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A Memo to the Class of 2025

By Maia Almeida

“Get involved.” If you recently went through your first-year or transfer orientation, this is something you heard constantly.

But what does this mean?

It definitely looks different for each student – but here is what it meant for me.

Student leadership was always something I wanted to push myself to do, because in high school, I was very late in the game to “get involved.”

I had my heart set on being a resident assistant, but when I received an email saying I was an alternate choice, I panic-applied to every other leadership position.

By the end of my freshman year, I had applied to be a resident assistant, peer mentor, Wet Feet Retreat leader, and orientation leader (OL).

I ended up only getting a “congratulations” email for the role of orientation leader – which to be honest, I barely knew what it entailed.

Long story short, it was possibly the best decision I made during my college career.

Because of my role as an OL, I went on to be the senior OL the next year. In this role, I helped interview prospective OLs and create a training program for the leaders in order to prepare them for orientation days.

Along with the staff of New Student and Family Programs, I facilitated a team of diverse, open- minded, helpful, brilliant leaders to welcome incoming students and their families.

Throughout my time as an orientation leader, I gained knowledge about myself and the University, and made lifelong friends and connections.

I then went on to be a part of Alternative Spring Break. We traveled to D.C. to help people in homeless situations. During this experience, I made more connections with staff and my fellow students.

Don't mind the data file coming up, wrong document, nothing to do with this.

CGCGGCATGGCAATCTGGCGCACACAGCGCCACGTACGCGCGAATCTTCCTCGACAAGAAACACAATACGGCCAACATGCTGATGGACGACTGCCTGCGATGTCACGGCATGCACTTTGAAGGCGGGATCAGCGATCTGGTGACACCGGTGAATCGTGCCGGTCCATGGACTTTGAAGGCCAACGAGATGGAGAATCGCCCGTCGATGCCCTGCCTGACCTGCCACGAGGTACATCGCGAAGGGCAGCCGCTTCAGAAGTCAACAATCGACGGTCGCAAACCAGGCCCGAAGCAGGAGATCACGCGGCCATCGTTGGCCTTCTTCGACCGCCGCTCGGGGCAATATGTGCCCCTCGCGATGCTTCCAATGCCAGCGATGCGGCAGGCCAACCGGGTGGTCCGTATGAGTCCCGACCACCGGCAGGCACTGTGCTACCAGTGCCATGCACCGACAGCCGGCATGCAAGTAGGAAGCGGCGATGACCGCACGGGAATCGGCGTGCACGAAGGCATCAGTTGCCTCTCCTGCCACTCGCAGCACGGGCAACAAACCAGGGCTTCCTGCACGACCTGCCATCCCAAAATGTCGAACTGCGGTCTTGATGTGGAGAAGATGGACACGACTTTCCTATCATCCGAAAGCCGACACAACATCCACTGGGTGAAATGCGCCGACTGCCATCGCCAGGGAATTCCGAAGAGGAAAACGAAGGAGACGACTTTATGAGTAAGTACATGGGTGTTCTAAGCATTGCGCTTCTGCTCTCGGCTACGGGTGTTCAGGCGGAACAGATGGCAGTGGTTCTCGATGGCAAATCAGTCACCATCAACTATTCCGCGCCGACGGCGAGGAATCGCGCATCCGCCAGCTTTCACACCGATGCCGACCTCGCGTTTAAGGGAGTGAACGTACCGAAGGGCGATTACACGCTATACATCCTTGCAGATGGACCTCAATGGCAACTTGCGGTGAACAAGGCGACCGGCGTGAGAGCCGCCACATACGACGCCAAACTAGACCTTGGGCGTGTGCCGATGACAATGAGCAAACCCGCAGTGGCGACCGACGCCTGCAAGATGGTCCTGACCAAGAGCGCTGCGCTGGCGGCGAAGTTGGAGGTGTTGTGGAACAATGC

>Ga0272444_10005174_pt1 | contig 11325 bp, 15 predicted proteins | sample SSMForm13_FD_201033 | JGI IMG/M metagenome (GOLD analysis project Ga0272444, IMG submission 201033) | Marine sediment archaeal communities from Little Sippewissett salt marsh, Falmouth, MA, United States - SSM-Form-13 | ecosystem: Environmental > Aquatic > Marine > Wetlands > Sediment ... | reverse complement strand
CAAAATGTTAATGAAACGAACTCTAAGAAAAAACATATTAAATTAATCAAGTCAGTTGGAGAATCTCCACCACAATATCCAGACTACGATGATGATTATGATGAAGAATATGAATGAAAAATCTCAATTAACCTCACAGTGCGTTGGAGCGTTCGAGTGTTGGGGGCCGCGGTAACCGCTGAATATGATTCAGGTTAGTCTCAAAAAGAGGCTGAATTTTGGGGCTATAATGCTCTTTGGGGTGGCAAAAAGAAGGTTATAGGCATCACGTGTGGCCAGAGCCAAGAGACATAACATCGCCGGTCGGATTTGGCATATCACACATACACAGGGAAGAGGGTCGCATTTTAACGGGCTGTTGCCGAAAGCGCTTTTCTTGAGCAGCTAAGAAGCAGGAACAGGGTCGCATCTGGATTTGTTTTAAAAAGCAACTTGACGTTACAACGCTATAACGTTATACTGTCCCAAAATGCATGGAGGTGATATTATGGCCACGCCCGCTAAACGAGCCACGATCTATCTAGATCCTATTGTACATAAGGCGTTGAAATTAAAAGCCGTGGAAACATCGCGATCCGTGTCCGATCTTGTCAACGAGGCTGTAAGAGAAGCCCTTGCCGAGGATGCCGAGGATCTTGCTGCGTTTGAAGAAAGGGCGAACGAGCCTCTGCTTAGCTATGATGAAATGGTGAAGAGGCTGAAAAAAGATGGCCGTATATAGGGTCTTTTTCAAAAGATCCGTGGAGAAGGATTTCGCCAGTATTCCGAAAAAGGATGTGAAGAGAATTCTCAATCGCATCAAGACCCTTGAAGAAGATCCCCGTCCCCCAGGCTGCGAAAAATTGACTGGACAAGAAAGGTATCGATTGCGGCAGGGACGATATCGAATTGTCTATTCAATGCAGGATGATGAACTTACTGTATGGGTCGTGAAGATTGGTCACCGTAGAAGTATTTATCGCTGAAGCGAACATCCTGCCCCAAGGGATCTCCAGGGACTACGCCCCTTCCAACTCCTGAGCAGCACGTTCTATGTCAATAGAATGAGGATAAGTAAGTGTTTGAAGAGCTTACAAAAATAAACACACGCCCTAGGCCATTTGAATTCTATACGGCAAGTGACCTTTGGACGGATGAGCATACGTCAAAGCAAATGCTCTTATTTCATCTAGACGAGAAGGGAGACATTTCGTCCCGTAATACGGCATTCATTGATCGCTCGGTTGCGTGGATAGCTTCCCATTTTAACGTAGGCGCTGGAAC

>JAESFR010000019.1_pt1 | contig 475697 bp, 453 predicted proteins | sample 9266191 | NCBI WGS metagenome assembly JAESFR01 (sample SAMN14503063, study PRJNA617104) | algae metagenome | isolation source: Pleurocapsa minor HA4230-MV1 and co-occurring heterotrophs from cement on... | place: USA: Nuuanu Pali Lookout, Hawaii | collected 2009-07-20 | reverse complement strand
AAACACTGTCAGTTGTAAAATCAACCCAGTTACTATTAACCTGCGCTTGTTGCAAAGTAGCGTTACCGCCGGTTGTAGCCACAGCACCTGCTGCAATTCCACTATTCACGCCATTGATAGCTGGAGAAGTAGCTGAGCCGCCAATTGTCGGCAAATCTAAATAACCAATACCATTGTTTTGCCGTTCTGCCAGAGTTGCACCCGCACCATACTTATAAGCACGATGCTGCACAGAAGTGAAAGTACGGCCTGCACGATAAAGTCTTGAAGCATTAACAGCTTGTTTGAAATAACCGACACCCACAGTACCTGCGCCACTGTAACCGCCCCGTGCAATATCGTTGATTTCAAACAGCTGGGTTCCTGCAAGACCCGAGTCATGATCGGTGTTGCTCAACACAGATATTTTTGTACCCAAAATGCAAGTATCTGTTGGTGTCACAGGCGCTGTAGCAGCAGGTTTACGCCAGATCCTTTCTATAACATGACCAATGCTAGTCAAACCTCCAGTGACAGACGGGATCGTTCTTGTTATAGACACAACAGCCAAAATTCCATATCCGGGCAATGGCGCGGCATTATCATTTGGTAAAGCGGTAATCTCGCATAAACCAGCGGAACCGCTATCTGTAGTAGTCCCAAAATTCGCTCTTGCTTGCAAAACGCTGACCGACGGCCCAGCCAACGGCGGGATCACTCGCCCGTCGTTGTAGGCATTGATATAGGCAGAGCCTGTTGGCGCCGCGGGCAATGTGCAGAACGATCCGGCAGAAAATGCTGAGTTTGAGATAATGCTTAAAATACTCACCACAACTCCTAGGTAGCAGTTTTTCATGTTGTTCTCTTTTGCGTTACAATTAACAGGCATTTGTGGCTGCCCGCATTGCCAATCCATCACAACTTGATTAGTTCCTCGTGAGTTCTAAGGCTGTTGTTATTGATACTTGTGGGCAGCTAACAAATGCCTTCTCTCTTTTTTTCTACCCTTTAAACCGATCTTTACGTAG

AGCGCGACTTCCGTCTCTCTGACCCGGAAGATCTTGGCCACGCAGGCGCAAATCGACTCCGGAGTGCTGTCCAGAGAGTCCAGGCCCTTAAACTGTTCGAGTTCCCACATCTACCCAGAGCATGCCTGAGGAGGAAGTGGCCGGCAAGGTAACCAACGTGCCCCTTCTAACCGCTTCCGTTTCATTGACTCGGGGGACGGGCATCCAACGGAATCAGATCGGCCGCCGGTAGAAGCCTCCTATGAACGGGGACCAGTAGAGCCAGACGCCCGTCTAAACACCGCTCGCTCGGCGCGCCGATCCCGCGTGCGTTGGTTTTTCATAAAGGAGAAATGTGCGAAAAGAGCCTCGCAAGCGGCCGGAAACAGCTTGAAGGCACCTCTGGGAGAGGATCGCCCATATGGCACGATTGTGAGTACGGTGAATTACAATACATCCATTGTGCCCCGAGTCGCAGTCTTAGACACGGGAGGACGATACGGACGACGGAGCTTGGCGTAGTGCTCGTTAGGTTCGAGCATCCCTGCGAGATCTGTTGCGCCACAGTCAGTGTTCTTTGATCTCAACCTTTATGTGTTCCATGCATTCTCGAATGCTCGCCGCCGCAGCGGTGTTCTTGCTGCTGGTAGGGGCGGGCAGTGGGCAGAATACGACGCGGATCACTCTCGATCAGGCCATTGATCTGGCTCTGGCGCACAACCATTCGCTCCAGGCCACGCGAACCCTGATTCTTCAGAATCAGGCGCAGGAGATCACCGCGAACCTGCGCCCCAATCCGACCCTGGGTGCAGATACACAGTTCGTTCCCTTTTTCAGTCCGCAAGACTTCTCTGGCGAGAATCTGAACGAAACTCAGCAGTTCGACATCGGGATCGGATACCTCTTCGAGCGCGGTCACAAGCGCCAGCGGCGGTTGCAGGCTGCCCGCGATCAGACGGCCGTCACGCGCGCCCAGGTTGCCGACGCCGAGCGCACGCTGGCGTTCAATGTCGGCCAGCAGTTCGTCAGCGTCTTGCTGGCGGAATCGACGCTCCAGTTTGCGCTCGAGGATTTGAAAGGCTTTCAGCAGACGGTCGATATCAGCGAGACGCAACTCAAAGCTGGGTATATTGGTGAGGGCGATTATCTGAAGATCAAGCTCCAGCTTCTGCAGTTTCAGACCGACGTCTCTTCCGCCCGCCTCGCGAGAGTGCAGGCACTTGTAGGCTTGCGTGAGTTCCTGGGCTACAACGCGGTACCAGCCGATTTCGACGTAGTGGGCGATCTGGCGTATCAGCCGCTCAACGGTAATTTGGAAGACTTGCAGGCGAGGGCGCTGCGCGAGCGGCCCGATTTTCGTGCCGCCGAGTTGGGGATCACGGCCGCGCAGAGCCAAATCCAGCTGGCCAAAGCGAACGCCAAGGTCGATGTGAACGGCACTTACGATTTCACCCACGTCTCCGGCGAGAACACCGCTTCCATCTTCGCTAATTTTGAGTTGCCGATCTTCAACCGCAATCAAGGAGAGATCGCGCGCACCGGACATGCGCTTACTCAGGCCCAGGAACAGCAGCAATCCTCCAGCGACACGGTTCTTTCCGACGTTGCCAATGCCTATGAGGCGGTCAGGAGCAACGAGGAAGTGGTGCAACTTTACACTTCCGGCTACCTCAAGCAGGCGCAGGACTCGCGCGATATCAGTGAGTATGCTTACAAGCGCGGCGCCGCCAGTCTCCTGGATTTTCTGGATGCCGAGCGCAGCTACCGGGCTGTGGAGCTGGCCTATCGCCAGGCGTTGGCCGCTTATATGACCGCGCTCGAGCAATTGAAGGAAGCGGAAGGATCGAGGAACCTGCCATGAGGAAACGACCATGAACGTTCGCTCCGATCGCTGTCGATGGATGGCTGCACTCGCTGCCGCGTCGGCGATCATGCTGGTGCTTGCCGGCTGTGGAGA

I joined women’s rugby – I had no idea what I was doing initially – but I developed strong connections with my coach, trainers, and the women on my team.

I was Hall Council President my junior year, during which I grew closer to residence life staff and learned more about event planning.

I finally became a peer mentor, and then I had the opportunity to see what happens after orientation with students.

As a peer mentor, I worked alongside a faculty advisor to help make the transition to college easier for a group of first-year students.

The point is, we shouldn’t just be saying, “Get involved.” This is such a blanket statement about what you really need to do during your time in college.

What we should be saying is, “Make connections.”

Whether it be working at a job on campus, serving in a leadership role, playing a sport, or joining an organization – make those connections.

Because of my relationship with almost all of the staff in student affairs, I’m comfortable asking anyone a question if I have one – without fear of being judged.

I know firsthand it is scary to step outside your comfort zone, but it is essential in order to make connections.

Stepping outside your comfort zone can also look different for each student. Whether it is talking to a neighbor in your residence hall or showing up at an event – meet other people.

Meeting other people and making connections may be more important than what you are learning in your classes.

Human interaction and meeting people with different points of view and experiences is how you learn and become more independent as a person.

It’s scary, honestly. But not having a support system in your environment throughout your college career is even scarier.

From the terrified freshman I was to becoming a student leader, a lot has changed during the last four years. None of this change would have happened if I didn’t step out of my comfort zone and apply to those positions in the first place.

Go talk to people, join organizations, and make connections!

You never know where they will lead you.

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